A couple of days ago Click and Clack, National Public Radio's Car Guys, announced that they are retiring. If anyone has earned the right to stop and smell the cappuccio it's those two greasy guys but with 25 years of call-in shows to draw from, their producers will be able to remix and recombine old car problems with Click and Clack laughing at their own jokes for many more years to come. Still, as someone who has spent about an hour each week yelling things like "vacuum leak!" or "bad tie-rod end!" at his radio, I'll miss them. And future generations will have to find somebody else to call when the flux capacitors blow out on their hoverboards.
My son Eric has always found it odd that despite my general avoidance of automobile ownership, I am a faithful Car Talk listener. I like to point out that the weekly humor and tales of problems I don't have only strengthens my resolve to live car free. And through all the laughter, you can tell the Car Guys are pretty good mechanics. They listen to people's problems, ask good questions and often their answer is "bring it in to your mechanic." That's often the best advice. Diagnosing a mechanical problem over the phone is hard work.
I know this because, perhaps under the influence of Click and Clack, I answer a lot of calls at the shop that begin with "My bike is making a sound..." Depending on how swamped we are at the shop with actual customers and actual bikes, I may engage the caller in a quick round of twenty-questions involvng queries like "is it a click or a creak?" or "does it happen every time the pedal turns or every time the wheel turns?" At least 90% of the time, the answer resolves to "bring it in and let me look at it."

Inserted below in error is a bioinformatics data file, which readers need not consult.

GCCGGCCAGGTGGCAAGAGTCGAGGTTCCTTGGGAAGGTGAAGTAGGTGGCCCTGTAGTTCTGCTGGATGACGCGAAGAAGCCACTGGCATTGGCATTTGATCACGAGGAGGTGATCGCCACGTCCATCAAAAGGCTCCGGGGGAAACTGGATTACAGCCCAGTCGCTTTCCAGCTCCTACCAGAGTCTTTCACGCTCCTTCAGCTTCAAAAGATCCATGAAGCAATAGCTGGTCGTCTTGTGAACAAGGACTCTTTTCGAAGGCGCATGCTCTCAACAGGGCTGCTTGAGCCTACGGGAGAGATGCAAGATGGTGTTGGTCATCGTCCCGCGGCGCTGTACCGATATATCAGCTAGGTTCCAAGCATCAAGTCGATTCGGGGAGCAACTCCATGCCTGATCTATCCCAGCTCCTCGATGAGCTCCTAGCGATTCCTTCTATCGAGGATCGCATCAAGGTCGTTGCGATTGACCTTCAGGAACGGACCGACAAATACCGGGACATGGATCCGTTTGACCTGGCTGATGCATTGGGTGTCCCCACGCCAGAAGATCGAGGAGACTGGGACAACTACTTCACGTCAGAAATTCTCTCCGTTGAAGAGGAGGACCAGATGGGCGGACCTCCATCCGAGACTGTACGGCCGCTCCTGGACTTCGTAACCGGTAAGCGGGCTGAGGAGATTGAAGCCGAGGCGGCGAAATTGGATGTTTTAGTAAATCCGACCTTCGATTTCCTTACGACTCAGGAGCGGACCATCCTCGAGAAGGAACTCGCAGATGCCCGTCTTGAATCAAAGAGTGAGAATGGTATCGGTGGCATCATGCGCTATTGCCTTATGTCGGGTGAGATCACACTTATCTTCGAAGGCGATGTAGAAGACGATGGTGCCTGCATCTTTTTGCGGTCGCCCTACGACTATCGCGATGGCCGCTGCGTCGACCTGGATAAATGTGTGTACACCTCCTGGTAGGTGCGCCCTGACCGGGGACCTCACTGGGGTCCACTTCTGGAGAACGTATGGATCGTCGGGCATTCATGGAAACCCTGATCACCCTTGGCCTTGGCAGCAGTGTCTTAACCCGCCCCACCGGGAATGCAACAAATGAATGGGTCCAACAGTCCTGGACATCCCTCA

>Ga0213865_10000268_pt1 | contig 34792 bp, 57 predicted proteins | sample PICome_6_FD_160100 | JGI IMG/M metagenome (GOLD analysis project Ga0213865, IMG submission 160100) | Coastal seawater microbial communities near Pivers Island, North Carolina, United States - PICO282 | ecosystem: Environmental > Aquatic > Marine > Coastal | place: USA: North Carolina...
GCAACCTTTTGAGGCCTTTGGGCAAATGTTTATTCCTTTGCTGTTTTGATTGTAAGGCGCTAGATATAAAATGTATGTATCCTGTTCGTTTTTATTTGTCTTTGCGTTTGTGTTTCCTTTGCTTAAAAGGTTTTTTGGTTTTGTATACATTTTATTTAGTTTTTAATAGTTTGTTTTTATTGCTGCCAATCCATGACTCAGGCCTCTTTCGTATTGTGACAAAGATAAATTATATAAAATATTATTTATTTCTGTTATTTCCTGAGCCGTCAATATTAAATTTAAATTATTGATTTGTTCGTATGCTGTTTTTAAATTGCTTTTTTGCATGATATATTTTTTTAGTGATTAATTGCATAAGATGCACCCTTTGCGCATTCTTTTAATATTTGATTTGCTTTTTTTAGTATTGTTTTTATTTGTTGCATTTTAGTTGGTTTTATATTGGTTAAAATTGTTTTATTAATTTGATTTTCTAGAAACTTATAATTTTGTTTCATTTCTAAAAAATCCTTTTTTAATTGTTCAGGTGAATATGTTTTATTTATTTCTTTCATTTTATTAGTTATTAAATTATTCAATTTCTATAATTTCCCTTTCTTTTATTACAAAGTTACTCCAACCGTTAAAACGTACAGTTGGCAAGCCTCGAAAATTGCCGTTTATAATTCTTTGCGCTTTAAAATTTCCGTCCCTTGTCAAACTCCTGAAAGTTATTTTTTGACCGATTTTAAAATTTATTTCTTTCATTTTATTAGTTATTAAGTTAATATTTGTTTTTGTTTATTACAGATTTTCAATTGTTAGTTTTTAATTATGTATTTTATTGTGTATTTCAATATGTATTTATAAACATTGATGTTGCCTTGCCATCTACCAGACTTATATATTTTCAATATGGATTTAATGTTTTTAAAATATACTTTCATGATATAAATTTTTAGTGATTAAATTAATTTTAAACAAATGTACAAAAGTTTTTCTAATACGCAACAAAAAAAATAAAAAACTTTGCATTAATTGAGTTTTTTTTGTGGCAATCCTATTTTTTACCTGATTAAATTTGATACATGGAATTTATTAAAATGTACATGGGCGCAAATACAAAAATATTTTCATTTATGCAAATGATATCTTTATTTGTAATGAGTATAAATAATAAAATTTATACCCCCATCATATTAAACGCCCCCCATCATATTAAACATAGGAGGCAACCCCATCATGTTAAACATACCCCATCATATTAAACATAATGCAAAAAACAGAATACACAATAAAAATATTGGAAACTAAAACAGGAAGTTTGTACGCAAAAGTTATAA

Clicks, creaks and clunks are symptoms of something wrong and shouldn't be ignored. I know folks can't always get to the shop and thus make calls to guys like me. And, of course, these days we have the internet. In preparing to write this blog post I sent a query out on Twitter asking folks for odd tales of noises and problems and got back terse tales of broken spokes, loose chainring bolts, ill-seated bottom-brackets, cracked seat rails, a crank hitting the kickstand and, my favorite, a metal drawstring tab from a sweatshirt tinking against a toptube.
I avoided having to write an extensive post on the subject by employing my favorite bit of mechanical advice. I've said and written this many times before, but it's so amazing and so effective it bears repeating: You can find the answer to almost any bike-related problem by typing the words "Sheldon Brown" together with your query into your favorite search engine. For example, typing:
"Sheldon Brown bike making a sound"
into Google, brought this page up as the first hit:
Check it out, the page is another great example of Sheldon's brilliance. Sheldon was a genius and his genius lives on in all the web pages he lovingly crafted. Sheldon may be gone, but his helpful ghost lives on. And if you can't find your answer on the net or on the phone, remember your local shop has real people, with real tools who make their living by solving real problems.
Keep 'em rolling,
Kent "Mountain Turtle" Peterson
Issaquah WA USA